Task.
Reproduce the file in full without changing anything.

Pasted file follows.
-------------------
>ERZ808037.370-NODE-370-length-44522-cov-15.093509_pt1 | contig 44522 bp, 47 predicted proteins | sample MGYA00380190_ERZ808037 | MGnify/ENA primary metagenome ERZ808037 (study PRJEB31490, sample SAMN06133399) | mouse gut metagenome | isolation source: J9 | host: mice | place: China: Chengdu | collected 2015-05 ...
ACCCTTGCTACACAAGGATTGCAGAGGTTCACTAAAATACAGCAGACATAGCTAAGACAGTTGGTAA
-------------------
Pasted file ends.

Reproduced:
>ERZ808037.370-NODE-370-length-44522-cov-15.093509_pt1 | contig 44522 bp, 47 predicted proteins | sample MGYA00380190_ERZ808037 | MGnify/ENA primary metagenome ERZ808037 (study PRJEB31490, sample SAMN06133399) | mouse gut metagenome | isolation source: J9 | host: mice | place: China: Chengdu | collected 2015-05 ...
ACCCTTGCTACACAAGGATTGCAGAGGTTCACTAAAATACAGCAGACATAGCTAAGACAGTTGGTAA